All Star Game, Ballparks, CBA, Cy Young Award, Draft, Fantasy/Roto, Free Agents, Games, History, Hot Stove, Management, Media, MiLB, MLB Trade Deadline, Paul Lebowitz's 2011 Baseball Guide, Players, Playoffs, Politics, Prospects, Spring Training, Stats, Trade Rumors, Umpires, World Series

The way a team like the Pirates has to function is by taking advantage of the big market clubs in the opposite fashion to the way those big market clubs take advantage of them. That’s what they did in getting A.J. Burnett—a talented and enigmatic arm—for just about nothing.

By design, by luck or both the Pirates aren’t the desolate wasteland they’ve been for most of the past 20 years.

That’s not to suggest they’re contenders, but they’ve taken some steps to create a viable big league club rather than a punching bag and target for looting by the bullies at the trading deadline.

We’ll never know what would’ve happened had the Pirates won the 19-inning game against the Braves on July 26th in which home plate ump Jerry Meals made one of the worst calls I’ve ever seen in my life by declaring Julio Lugo safe on a play at the plate where he was clearly out by a mile.

At the time, the Pirates were one of the pleasant surprises in all of baseball with a record of 53-47 and tied for first place in the NL Central.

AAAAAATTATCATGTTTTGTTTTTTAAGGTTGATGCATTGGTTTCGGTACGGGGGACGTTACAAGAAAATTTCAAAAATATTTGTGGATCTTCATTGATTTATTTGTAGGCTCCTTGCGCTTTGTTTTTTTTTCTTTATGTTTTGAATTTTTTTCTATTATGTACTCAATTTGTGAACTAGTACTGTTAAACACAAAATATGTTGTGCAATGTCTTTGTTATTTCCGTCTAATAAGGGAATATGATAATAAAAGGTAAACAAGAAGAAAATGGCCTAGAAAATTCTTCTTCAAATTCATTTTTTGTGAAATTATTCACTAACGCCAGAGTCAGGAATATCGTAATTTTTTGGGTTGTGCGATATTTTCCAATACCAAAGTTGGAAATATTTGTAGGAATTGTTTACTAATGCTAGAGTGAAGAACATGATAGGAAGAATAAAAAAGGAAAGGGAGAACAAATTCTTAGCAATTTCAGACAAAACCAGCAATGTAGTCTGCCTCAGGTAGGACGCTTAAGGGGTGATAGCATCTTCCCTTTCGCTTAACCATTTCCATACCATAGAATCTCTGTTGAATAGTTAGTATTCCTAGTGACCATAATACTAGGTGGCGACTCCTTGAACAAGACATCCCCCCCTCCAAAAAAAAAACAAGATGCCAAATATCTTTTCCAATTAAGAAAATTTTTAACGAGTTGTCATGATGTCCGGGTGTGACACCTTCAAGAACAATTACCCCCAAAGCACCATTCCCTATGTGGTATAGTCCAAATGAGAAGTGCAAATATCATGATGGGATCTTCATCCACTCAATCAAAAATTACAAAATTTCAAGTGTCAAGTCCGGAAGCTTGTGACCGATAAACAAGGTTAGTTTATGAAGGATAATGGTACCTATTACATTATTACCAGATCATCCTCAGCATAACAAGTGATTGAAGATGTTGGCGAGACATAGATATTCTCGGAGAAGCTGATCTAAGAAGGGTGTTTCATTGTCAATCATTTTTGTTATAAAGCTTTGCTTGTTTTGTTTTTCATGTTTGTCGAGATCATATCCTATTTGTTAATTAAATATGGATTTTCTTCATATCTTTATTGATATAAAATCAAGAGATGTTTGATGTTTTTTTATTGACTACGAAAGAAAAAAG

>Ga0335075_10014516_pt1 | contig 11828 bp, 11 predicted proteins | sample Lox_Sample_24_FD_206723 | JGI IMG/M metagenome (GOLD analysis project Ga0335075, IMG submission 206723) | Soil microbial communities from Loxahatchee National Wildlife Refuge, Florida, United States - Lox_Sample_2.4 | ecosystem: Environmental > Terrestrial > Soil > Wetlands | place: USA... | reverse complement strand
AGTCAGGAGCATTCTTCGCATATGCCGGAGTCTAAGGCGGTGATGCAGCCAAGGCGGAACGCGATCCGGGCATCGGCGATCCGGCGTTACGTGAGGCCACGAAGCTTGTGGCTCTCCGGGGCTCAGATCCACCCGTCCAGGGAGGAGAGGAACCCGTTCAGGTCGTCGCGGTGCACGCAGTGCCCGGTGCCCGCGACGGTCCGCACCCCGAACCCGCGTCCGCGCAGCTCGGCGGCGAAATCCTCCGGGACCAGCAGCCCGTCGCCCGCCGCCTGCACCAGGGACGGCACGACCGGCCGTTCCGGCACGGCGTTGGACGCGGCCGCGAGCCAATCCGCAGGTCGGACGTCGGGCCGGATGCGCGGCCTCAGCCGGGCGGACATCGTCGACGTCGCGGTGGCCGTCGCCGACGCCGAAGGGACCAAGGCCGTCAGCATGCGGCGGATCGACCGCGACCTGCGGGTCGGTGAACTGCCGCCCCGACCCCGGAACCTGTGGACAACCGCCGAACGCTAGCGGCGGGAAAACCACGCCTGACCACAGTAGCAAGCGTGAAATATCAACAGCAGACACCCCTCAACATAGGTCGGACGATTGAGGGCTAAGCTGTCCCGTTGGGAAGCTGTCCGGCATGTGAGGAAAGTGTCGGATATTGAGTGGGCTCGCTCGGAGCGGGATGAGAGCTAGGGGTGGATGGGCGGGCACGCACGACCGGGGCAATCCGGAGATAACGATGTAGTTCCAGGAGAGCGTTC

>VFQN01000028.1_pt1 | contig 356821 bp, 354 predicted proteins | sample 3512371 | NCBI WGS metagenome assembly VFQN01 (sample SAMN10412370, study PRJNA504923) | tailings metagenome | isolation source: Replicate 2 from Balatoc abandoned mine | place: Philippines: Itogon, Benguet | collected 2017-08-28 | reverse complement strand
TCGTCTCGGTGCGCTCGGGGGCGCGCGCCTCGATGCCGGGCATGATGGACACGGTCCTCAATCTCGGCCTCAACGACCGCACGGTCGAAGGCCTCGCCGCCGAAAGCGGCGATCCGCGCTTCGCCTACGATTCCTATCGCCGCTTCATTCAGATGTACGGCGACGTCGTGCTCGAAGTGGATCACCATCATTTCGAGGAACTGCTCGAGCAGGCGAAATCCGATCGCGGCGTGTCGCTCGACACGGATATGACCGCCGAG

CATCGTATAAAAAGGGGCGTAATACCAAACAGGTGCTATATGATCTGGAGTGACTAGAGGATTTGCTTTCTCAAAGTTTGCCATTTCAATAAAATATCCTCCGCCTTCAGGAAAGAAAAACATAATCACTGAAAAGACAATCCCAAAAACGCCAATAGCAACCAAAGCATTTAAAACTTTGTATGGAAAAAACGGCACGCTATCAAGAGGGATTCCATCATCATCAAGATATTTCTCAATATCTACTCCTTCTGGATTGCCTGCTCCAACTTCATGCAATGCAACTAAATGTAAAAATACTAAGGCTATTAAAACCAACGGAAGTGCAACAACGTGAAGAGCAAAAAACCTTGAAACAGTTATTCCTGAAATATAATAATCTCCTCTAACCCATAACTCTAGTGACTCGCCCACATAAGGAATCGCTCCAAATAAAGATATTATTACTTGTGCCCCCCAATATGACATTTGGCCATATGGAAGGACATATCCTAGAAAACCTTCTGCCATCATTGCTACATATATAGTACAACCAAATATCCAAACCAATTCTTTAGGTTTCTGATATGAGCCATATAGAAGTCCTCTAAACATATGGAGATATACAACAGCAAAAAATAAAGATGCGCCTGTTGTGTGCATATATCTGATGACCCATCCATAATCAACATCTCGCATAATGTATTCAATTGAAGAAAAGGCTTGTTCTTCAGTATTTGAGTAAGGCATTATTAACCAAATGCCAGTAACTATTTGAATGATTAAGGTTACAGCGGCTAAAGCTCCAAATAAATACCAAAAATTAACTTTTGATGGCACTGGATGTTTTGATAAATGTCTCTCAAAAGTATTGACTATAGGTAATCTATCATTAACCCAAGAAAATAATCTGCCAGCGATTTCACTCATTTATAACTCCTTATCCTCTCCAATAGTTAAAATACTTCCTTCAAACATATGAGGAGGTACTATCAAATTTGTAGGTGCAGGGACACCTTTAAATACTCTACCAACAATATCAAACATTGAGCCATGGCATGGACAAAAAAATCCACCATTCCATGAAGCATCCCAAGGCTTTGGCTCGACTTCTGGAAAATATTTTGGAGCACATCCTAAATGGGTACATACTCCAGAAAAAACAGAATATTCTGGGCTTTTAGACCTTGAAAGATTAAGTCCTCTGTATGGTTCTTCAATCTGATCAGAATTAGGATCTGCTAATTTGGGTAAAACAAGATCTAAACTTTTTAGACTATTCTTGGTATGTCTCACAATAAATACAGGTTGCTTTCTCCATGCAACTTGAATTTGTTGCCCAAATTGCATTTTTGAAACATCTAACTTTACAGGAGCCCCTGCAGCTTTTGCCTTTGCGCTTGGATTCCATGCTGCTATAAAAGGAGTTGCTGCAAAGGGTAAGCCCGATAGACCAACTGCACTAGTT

They lost the next game in 10 innings, won the finale of the Braves series then proceeded to lose 10 in a row and 14 out of 16.

Can one game affect an entire season if it’s sufficiently draining, emotional and so egregious an error on the part of an outside force?

I say it can.

Naturally as the Pirates came undone, the “experts” made their snide comments to the tune of, “Remember when the Pirates were ‘contenders’?” as if they knew what was going to happen.

Well, they didn’t know. They were validating their preseason analysis of the Pirates where they’d lose close to 100 games. It was ego, not contextualized understanding. It’s similar to taking credit for the Cardinals winning the World Series when almost the whole roster was turned over at mid-season. The team that was analyzed in the preseason wasn’t the team that won the World Series, so how do you take credit for it?

The Cardinals were essentially finished by August 31st, 8 1/2 games behind in the NL Central and the Wild Card. Helped along by the Braves collapse and their own hot streak, they made the playoffs and wound up winning the World Series.

It’s post-event gloating to say one was “right” about something when there was nothing to be right about.

No, the Pirates didn’t have the personnel to hang with the upper echelon teams in the National League, but maybe with that win against the Braves, they could’ve finished at 82-80 rather than 72-90. How would that have looked on the resume of manager Clint Hurdle and in the scope of their rebuilding process? It certainly would’ve helped their young players to be part of a winning team and for available free agents to stop seeing the Pirates as a last ditch destination and instead a place where they could go to possibly be part of a renaissance for what was once a great baseball town.